Rivers of ink, both actual and digital, decry the lack of “diversity” in the gaming industry. Learning Solutions columnist Matt Sparks suggests that this reveals an opportunity: VR and eLearning can do better at increasing diversity in learning games than commercial game developers have done.

That may well be true. But whether eLearning succeeds in improving on the diversity record of commercial games has as much—or more—to do with how “diversity” is defined as it has to do with the demographics of the characters in learning games. That is, authenticity and diversity are about much more than whether a virtual environment has strong African-American characters, or whether the female characters are “real” or sexualized stereotypes whose role is limited and largely decorative—although much of the discussion of diversity in video games emphasizes these essential but woefully insufficient measures.

Whether targeted to K–12 students or adult learners, eLearning games, simulations, and immersive experiences are effective only if learners engage with them. And learners are more likely to engage with eLearning that reflects their experience or has characters with whom they can identify.

True diversity reflects a variety of races and genders, sure; it also reflects different life experiences, educational and cultural backgrounds, and more. Decades of study have led researchers to the conclusion that authentically diverse teams are more creative, productive, and successful.

In a 1999 article from the Stanford Graduate School of Business, the authors state, “People tend to think of diversity as simply demographic, a matter of color, gender, or age. However, groups can be disparate in many ways. Diversity is also based on informational differences, reflecting a person’s education and experience, as well as on values or goals that can influence what one perceives to be the mission of something as small as a single meeting or as large as a whole company” (see References at the end of this article).

To engage learners—and, even more important, to accomplish key learning goals—eLearning games and simulations have to reflect reality: a plethora of backgrounds, experiences, and cultures. And the best way to build that diversity into eLearning is to have a diverse group of developers intentionally seeking diverse individuals and experiences to serve as the foundation of their simulations and immersive stories.

Simulations intended to prepare employees to face actual customers have to reflect the customer base—at an emergency call dispatch center, for example, or first responders, hospital workers, sales personnel, or fast-food prep line workers. Hospital patients and fast-food customers come in all shapes, sizes, ages, and colors. The families that EMTs-in-training will pull out of future car wrecks won’t be smiling and perfectly coiffed like the models in stock image collections. It stands to reason that the characters populating eLearning should reflect these realities, but characters’ and avatars’ appearance is only a starting point.

Authentic eLearning has to not only look realistic, but also pose actual problems in realistic contexts or provide learners with projects for real clients, according to researcher Jan Herrington. What matters is “cognitive realism,” Herrington says, which is essential, whether the task is a simulation or a work product for a genuine customer.

Characteristics of authentic tasks that Herrington distilled from research on authentic learning environments include:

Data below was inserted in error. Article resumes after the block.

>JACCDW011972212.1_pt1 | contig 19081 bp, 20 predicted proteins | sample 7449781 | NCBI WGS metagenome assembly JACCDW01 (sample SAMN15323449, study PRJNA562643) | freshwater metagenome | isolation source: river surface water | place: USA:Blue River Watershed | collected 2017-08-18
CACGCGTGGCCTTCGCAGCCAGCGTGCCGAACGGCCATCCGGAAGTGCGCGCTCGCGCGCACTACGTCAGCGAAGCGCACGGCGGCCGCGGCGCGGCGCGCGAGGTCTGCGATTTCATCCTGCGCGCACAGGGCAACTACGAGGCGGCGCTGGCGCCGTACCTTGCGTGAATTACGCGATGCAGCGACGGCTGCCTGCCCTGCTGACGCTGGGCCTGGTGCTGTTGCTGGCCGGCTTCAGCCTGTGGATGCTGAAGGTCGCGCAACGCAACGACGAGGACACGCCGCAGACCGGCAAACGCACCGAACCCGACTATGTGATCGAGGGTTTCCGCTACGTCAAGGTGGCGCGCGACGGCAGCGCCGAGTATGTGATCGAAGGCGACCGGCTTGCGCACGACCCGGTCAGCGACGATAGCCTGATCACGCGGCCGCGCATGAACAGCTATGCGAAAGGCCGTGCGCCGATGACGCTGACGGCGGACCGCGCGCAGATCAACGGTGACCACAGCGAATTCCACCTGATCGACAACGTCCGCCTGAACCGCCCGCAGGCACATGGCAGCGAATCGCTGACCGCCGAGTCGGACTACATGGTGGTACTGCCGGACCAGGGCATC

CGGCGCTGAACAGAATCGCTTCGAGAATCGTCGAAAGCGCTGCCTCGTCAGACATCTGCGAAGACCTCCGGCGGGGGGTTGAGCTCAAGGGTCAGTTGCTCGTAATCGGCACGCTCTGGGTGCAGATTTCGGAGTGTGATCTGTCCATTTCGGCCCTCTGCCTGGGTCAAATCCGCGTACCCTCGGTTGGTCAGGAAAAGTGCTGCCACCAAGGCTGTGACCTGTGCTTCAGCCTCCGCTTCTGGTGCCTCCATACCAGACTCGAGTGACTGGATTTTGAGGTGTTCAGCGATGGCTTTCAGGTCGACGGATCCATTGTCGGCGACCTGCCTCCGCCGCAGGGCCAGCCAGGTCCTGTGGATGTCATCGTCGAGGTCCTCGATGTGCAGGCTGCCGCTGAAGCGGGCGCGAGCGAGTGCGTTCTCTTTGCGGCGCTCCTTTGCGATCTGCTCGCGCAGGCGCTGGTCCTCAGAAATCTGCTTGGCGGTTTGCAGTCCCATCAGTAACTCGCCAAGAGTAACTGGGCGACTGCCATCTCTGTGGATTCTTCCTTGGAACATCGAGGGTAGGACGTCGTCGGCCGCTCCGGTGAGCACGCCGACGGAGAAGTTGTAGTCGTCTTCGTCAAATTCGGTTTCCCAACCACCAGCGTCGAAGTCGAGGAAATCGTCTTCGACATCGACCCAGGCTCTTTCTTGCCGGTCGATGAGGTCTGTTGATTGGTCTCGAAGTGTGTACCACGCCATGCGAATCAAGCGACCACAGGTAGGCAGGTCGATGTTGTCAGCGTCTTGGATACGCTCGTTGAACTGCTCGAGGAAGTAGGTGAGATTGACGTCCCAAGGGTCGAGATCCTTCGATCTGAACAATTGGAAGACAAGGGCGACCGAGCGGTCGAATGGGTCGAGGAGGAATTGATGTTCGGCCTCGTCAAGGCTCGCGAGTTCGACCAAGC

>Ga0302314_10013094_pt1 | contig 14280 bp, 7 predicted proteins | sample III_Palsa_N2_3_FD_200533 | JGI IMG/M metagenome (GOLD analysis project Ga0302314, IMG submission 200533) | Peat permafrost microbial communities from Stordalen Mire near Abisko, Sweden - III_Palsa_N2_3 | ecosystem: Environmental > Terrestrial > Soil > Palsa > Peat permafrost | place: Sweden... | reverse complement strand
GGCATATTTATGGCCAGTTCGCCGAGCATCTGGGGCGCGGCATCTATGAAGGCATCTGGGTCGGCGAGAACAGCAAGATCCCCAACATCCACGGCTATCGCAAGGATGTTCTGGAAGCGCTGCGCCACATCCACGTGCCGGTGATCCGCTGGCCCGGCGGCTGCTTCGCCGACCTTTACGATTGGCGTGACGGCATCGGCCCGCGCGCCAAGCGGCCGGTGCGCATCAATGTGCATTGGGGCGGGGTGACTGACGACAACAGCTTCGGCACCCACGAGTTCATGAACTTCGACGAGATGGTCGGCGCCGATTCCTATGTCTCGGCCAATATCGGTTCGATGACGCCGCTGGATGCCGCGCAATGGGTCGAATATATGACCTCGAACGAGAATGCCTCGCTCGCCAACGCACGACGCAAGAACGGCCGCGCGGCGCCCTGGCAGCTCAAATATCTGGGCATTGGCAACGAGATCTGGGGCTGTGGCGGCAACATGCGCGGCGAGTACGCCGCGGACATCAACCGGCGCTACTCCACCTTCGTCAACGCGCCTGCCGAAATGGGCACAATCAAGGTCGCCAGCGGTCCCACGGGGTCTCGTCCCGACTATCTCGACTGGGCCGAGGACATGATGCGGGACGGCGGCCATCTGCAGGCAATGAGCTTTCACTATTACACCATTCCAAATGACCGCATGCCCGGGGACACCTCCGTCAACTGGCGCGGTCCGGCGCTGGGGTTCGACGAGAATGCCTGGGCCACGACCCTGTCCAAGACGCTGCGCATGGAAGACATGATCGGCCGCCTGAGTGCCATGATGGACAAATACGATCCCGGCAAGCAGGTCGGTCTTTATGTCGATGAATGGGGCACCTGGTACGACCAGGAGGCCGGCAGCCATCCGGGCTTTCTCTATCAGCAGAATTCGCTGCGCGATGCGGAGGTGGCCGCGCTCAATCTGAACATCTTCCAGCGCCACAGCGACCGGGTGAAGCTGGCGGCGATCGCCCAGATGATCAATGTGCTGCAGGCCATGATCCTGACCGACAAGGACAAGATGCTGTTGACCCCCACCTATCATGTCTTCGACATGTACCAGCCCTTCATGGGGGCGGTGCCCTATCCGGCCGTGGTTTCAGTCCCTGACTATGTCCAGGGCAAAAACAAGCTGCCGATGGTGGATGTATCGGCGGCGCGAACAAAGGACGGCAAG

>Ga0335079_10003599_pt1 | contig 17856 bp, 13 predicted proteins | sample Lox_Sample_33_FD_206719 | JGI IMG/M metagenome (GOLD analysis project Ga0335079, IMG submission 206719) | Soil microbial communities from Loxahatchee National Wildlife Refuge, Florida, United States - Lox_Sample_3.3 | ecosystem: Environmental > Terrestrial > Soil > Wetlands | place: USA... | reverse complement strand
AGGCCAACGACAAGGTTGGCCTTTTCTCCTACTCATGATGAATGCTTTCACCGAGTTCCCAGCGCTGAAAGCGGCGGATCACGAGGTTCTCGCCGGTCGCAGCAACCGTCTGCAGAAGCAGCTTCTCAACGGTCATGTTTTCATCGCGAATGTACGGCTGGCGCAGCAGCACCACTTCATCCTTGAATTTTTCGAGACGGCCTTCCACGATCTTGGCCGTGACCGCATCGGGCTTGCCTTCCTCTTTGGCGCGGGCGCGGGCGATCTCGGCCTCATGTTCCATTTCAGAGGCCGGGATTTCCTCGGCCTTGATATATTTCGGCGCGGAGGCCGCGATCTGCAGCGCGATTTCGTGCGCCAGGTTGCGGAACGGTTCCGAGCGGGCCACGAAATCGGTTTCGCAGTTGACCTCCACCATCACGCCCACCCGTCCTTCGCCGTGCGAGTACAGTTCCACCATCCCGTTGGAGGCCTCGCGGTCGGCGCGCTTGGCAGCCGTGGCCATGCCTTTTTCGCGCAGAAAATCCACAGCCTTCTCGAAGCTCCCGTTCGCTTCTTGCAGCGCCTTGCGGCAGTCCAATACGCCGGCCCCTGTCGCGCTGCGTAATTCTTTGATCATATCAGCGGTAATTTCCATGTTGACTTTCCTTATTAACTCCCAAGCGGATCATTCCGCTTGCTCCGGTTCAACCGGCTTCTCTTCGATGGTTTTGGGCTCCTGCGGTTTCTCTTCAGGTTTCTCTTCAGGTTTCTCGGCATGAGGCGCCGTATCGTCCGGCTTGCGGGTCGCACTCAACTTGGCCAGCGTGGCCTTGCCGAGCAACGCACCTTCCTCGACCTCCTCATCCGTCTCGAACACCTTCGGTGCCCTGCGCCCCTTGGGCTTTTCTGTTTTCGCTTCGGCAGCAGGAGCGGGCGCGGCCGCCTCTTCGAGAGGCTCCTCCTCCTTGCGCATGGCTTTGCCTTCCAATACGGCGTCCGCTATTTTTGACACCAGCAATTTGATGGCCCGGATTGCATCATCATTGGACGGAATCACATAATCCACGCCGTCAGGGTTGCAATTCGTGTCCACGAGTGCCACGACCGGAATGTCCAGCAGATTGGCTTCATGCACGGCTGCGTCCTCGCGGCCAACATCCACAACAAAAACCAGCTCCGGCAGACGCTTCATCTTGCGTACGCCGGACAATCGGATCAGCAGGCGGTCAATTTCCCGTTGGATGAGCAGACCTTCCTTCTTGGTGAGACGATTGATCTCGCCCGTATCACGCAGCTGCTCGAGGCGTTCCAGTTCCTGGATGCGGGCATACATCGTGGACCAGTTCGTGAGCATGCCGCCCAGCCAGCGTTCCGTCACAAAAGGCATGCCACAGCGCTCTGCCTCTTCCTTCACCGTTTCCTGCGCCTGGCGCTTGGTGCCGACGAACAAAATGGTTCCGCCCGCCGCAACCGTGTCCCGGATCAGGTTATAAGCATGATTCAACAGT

• They require learners to define the steps needed to complete the task, rather than provide step-by-step instructions
  • Learners are encouraged or required to collaborate
  • Learners are able to explore a variety of perspectives and approaches to solving the problem, rather than being instructed to follow a single method
  • Different groups of learners might come up with different—equally viable—solutions; there is not one correct answer or end product

Note that these descriptions of authentic learning don’t even mention the demographics of characters; these “authentic tasks” might not include simulations. Herrington’s focus in seeking authenticity emphasizes learning that provides “contexts that reflect the way the knowledge will be used in real life.”

In fact, she argues that aiming for completely realistic simulations and virtual environments is not always necessary, writing, “Our own research proposes that the physical reality of the learning situation is of less importance than the characteristics of the task design, and the engagement of students in the learning environment.”

But the goals of diversity and authenticity are complementary. Engaging eLearning that includes authentic, collaborative tasks that teach and reinforce skills used on the job is ideal for some types of training. Simulations, games, and immersive environments that allow learners to practice interactions or complex skills are the ideal framework for many types of training. In all instances, the characters, scenarios, and language used in training exercises should reflect the makeup of the company and the community. Authentic eLearning demands a diversity of characters, pseudo-customers, and learner avatars.


Herrington, Jan. “Authentic e-learning in higher education: Design principles for authentic learning environments and tasks.World Conference on E-Learning in Corporate, Government, Healthcare, and Higher Education, 2006.

Herrington, Jan. “Authentic Learning.

Herrington, Jan, T.C. Reeves, and R. Oliver. “Immersive learning technologies: Realism and online authentic learning.” Journal of Computing in Higher Education, Vol. 19, No. 1. 2007.

Stanford Graduate School of Business. “Diversity and Work Group Performance.” 1 November 1999.